What is the difference between stealing and inspiration?

“What is the difference between stealing a work and inspiration?”

Mohamed-76 asked on Quora

Substantial similarity is the term used in the United States copyright law to decide if a creative work is infringing. The court’s mindset can be used as a helpful creative framework.

Thedecision rides on whether the resulting work can only result from pure copying and not a coincidence. When making the distinction between copying and inspiration, the court use many factors such as:

Uniqueness, intricacy, or complexity. Guarantee that your work includes its own voice and structure. Expand your own experiences by telling your personal story. Draw from various ideas that you’ve discovered instead of just one and describe why they resonate for you. Start by explaining the story’s details and then give your ideal audience the your personal thinking behind it.

An unexpected element. What addition can you impose? Remove a common element that can be discarded to establish an element of surprise.

Mistakes in both works. Direct copying from a source can show mistakes. The copyist may not even understand the error. Without having a familiarity with anatomy, for example, an artist might copy an unrealistic invention or error. Only take inspiration from elements you understand. Study from various sources and learn from observing real life as much as possible.

“Learn the rules like a pro, so you can break them like an artist.” Pablo Picasso

Attempts at superficial differences. Making a copy while switching only colors or cropping is different from making a unique piece. Start from a base that is original to your piece. Make your piece mostly inventive. This is the fun part!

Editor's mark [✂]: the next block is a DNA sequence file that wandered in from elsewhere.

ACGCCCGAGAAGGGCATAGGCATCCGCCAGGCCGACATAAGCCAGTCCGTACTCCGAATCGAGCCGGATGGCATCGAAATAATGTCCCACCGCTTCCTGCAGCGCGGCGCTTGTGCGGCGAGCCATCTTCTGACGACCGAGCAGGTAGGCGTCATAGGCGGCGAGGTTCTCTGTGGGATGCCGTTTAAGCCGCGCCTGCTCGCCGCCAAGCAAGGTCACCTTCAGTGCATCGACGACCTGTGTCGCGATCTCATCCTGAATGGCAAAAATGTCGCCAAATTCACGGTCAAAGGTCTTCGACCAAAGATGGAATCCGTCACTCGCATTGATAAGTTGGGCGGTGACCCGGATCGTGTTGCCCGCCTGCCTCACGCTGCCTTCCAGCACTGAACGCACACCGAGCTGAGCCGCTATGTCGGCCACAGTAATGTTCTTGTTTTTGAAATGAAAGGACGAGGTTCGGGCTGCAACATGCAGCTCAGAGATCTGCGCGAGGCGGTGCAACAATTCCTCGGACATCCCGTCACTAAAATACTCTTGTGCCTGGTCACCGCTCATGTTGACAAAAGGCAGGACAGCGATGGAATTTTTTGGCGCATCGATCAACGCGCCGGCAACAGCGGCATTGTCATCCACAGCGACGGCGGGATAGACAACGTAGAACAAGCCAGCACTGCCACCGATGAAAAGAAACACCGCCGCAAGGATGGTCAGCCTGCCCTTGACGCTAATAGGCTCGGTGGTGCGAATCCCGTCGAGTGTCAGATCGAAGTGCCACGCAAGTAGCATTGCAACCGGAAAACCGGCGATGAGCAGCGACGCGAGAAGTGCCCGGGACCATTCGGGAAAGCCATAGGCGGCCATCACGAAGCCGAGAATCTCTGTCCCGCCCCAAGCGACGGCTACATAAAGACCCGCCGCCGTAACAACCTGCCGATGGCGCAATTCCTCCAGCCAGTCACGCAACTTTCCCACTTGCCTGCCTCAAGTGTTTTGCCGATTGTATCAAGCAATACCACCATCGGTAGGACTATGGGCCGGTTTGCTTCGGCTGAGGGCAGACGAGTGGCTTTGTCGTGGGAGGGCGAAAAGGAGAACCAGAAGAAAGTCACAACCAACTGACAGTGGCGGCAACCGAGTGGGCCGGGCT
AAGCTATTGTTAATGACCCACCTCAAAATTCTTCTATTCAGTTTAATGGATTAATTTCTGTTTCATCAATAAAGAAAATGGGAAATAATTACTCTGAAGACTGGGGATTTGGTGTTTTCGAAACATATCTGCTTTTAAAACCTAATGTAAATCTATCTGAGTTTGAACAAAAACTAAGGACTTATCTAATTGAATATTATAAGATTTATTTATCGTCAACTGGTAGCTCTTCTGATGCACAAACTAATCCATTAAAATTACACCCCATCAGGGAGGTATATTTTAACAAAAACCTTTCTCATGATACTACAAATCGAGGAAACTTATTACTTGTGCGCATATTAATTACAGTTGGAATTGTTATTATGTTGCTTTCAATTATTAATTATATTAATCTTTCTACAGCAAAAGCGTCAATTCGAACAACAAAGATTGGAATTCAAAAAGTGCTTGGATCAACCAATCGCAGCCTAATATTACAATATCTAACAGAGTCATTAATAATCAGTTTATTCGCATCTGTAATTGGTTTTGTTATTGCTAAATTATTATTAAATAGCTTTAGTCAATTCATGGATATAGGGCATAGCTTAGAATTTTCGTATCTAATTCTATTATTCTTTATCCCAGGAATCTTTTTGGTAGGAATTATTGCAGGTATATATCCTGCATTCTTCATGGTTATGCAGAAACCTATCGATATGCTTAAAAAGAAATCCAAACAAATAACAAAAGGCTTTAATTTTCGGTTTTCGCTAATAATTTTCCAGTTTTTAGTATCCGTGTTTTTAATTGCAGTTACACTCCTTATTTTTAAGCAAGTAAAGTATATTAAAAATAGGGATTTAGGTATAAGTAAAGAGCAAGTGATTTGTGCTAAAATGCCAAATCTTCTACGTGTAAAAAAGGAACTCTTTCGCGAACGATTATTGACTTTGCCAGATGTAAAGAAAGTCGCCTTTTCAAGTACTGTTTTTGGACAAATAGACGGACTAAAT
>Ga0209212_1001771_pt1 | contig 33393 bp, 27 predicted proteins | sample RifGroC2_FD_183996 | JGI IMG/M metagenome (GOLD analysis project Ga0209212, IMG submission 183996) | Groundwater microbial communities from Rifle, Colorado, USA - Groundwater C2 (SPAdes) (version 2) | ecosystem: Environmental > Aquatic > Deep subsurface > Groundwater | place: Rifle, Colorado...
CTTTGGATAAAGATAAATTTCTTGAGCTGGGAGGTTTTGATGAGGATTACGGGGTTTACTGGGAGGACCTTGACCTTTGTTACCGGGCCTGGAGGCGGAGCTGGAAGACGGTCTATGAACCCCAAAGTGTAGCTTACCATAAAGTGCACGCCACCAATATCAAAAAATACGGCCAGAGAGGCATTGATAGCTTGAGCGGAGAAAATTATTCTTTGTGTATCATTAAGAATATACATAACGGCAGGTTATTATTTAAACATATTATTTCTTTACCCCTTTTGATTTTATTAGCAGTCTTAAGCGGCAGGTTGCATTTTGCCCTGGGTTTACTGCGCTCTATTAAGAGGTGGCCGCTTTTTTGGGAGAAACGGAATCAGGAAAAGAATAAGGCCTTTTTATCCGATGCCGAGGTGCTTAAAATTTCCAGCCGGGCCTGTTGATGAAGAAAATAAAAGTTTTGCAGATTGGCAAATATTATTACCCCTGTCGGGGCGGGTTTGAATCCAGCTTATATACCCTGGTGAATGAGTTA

How to borrow creatively

When working with inspiration, try focusing on one aspect. If working with visual arts, you might look at only the color or only the composition. Think critically about what you really like about source material. You’ll fill in the blanks with other inspirations. Whatever thoughts you have collected over your lifetime will lead you to diverging paths than any other artist.

“Creativity is knowing how to hide your sources” C.E.M. Joad

Austin Kleon asks “Is it worth stealing?” in his book, “Steal Like An Artist”. Your choice of inspirations will be unique to you. If you love the design of Ikea furniture, antique houses, and country living… You’ll end up with a house that you love and that is custom made for you. Apply this idea to your artwork.

 

Brian E. Young is a graphic designer and artist in Baltimore, MD.

How (Not) To Respond To Criticism

Getting used to feedback about your work takes some getting used to. With a lot of practice, you get used to putting yourself out there and hearing what others have to say about.

Imagine the many tasks you do in your daily life that you would have no defensive response about. If a friend told you that orange is the best color. Sure, we all know that the answer is blue. Most of us wouldn’t correct others about most things. Our defensive reaction is about us. Our feelings about ourselves.

In 2014, Mallory Ortberg wrote an incredible hilarious piece of satire entitled “How to Respond to Criticism”. Every artist, creative, and human needs to hear these! Here are some key highlights:

  • “Stop doing everything. Don’t say anything or be anything. Get as small as you possibly can without disappearing. Don’t exist. Or keep existing, but differently than before.”
  • “Apologize, but don’t really mean it, and plant a seed of secret resentment so deep in your own heart that years later you can’t even remember that you’re the one who nurtured it and made it grow, it seems that much like a native part of you.”
  • “Be sure not to separate the tone of the criticism from the content. If it was said ungracefully, it cannot be true. If it was said reasonably, it cannot be false.”

Here’s an amazing reading of the full post by the author herself:

What techniques help when you receive criticism?

So that’s what you don’t do. Acting on a full reversal of avoiding everything is the best case scenario. Other than avoiding the pitfalls, how can you get the best out of feedback?